Tag Archives: ice cream

I like it the way I like it

apple pie ice cream on the sideBut I’d like the pie heated and I don’t want the ice cream on top, I want it on the side, and I’d like strawberry instead of vanilla if you have it, if not then no ice cream just whipped cream but only if it’s real; if it’s out of the can then nothing.

— Sally, When Harry Met Sally


Happy National Ice Cream Day!



There’s a cold front a’comin’

What’s up with Dairy Queen?

They seem as fascinated with natural disasters as Quentin Tarentino is with blood and gore.

mudslideI’ve never really thought about it until today, when a friend posted a picture of a DQ Mudslide (left) on Facebook.

Looks tasty.

But then I realized DQ has Mudslides.  And Blizzards.  And Earthquakes.

And it makes you wonder what naming guru at DQ — or their agency of record — associates really bad weather with ice cream treats?

You gotta admit, it’s weird.

And probably weirder still that we don’t spare the names a second thought as we cram all that gooey chocolate sauce into our pie holes.

Dish it out

I just read something that doesn’t stack up.

ice cream coneBreyers ice cream isn’t anymore.

Ice cream, that is.

In 2006, Breyers moved their facilities from Green Bay, Wisconsin to New Jersey. Then they stopped using all-natural ingredients, instead opting for food additives like Tara gum, maltodextrin and propylene glycol. As a result, their products don’t have enough milk and cream anymore to actually be considered ice cream.

And how did Breyers tell consumers about this turn of events?  Well, they changed the label to ‘frozen dairy dessert.’  And they explain the difference on their website as “a whole new way to create a smoother texture.”

Wow.  That’s some smooth bullsh*t there.

Thrills chills

Hot weather got you down?











Freddy would be thrilled to chill you.

Chucky, too. And rumor has it Jason’s mask has been seen lurking in the deep freeze.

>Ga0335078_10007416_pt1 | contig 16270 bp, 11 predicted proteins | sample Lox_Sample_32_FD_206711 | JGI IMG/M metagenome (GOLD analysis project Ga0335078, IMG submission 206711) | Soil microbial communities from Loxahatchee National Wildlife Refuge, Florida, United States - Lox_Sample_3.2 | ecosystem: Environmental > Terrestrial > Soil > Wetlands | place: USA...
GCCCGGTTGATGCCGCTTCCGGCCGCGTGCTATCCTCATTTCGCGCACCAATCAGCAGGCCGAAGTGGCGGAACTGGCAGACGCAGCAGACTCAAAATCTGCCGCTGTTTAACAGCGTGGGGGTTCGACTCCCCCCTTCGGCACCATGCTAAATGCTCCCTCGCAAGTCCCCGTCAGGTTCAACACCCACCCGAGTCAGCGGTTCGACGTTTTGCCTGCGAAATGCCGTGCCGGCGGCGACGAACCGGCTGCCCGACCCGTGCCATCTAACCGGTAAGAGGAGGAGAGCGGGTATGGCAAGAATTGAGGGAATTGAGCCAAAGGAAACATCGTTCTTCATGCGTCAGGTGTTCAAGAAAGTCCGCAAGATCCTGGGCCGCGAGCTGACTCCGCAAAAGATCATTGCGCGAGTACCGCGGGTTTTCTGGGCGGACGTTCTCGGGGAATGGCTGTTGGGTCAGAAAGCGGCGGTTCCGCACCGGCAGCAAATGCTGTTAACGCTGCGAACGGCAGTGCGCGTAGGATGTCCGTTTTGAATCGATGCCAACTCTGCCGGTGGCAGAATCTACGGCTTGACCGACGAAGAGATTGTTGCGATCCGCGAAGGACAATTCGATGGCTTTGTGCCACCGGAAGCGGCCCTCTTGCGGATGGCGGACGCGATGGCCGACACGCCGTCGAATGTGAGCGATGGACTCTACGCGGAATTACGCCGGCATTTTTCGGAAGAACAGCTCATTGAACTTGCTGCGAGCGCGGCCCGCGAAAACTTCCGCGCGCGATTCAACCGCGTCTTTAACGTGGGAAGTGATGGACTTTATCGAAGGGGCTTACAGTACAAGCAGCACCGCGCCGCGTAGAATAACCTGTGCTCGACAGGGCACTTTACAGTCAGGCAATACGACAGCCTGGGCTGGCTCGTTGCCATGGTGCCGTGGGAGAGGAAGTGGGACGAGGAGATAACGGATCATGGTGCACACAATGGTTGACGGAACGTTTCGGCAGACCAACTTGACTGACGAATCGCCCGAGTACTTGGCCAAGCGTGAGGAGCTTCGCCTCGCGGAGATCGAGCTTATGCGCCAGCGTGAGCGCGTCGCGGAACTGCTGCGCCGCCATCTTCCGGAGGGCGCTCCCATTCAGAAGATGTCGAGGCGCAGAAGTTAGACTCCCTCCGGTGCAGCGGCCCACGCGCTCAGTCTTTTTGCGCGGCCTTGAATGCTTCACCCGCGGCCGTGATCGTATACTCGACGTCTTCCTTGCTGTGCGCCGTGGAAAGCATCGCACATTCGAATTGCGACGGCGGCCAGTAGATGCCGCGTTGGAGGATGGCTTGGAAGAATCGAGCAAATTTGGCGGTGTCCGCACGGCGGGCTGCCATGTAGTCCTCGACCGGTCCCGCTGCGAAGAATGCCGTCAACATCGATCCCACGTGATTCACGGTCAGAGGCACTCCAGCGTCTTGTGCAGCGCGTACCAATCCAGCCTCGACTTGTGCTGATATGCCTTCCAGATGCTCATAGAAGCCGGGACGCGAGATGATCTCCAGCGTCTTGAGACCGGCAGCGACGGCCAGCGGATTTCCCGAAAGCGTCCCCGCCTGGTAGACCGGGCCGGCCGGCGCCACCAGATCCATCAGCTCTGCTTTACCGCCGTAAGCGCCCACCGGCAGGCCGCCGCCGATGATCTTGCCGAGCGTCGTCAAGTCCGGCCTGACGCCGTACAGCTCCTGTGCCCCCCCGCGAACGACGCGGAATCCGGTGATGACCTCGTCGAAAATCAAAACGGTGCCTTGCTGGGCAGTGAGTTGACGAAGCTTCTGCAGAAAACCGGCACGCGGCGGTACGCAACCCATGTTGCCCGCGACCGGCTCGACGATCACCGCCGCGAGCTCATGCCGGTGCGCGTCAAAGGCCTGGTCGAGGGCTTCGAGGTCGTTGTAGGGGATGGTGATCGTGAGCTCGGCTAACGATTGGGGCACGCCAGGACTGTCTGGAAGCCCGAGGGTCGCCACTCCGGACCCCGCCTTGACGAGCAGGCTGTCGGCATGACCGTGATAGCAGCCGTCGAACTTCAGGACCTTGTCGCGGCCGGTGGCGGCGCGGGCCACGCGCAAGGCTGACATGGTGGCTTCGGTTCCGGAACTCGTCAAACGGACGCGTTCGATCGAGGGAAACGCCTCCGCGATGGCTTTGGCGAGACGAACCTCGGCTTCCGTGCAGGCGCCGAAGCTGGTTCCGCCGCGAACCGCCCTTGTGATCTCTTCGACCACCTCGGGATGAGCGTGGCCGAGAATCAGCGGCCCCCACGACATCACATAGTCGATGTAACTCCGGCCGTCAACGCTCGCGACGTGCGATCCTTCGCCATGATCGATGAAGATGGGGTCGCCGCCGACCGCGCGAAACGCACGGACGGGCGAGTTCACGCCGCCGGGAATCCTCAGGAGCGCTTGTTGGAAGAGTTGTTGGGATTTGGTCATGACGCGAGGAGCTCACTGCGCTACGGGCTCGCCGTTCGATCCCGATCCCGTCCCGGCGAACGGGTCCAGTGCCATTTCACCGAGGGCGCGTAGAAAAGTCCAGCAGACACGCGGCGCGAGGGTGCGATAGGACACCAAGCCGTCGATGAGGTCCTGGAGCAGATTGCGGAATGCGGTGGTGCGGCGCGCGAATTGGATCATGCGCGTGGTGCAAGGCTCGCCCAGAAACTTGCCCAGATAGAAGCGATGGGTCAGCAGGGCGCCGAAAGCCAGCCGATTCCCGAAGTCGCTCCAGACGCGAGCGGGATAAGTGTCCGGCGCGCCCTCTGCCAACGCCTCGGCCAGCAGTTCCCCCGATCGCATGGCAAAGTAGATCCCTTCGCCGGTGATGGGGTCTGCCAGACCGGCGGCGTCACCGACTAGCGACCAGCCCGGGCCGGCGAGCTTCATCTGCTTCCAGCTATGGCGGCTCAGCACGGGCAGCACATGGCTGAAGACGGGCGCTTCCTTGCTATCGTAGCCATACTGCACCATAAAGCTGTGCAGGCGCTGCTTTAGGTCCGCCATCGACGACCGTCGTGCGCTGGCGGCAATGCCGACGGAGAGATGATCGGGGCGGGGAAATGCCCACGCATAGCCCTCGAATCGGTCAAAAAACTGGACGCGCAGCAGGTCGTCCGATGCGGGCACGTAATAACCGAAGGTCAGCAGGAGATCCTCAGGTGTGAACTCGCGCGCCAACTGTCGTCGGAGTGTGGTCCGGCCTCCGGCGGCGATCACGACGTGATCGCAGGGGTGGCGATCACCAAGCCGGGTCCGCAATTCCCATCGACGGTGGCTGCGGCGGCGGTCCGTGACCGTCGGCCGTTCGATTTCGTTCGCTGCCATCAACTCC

In the way back.

These “Ice Scream” pops are the brain freeze child of Sergei Starostin and Victoria Mamikonova, founders of Stoyn, an advertising firm based in Lobnya near Moscow, Russia.

You can submit orders and ideas to stoynicecream@gmail.com.

They don’t appear to have an ice cream truck of their own, but you have to wonder what kind of music it would play as it meandered down the street.

The theme from Psycho, maybe?

And would you have to worry that their ice cream man would follow you back inside the house and treat you to some gruesome, horror-movie death?



We’re celebrating a good friend’s birthday tonight.  At an Italian restaurant.  In Boston’s North End.


I don’t want to say that this particular friend is in a rut, but…

Lei è in una carreggiata!

This would probably bother me a lot less if I enjoyed Italian food a little more.  I’m one of those rare individuals who’s just not into pasta.

It’s just so filling to me; I can only handle a couple of fork fulls, and I’m done.  That’s why I only eat it a few times a year…and I can always count on her birthday being one of ’em.

Don’t get me wrong — I think it’s great that she knows what she likes.  But can’t she shake it up a little — just once — on her big day?  Celebrate the passing years by trying something new…or just something different?

Luckily tonight, there is a unique distraction.  As I eat Italian food yet again, I will be able to turn my attention away from the dread pasta and toward dessert, ’cause it just so happens to be… National Spumoni Day!!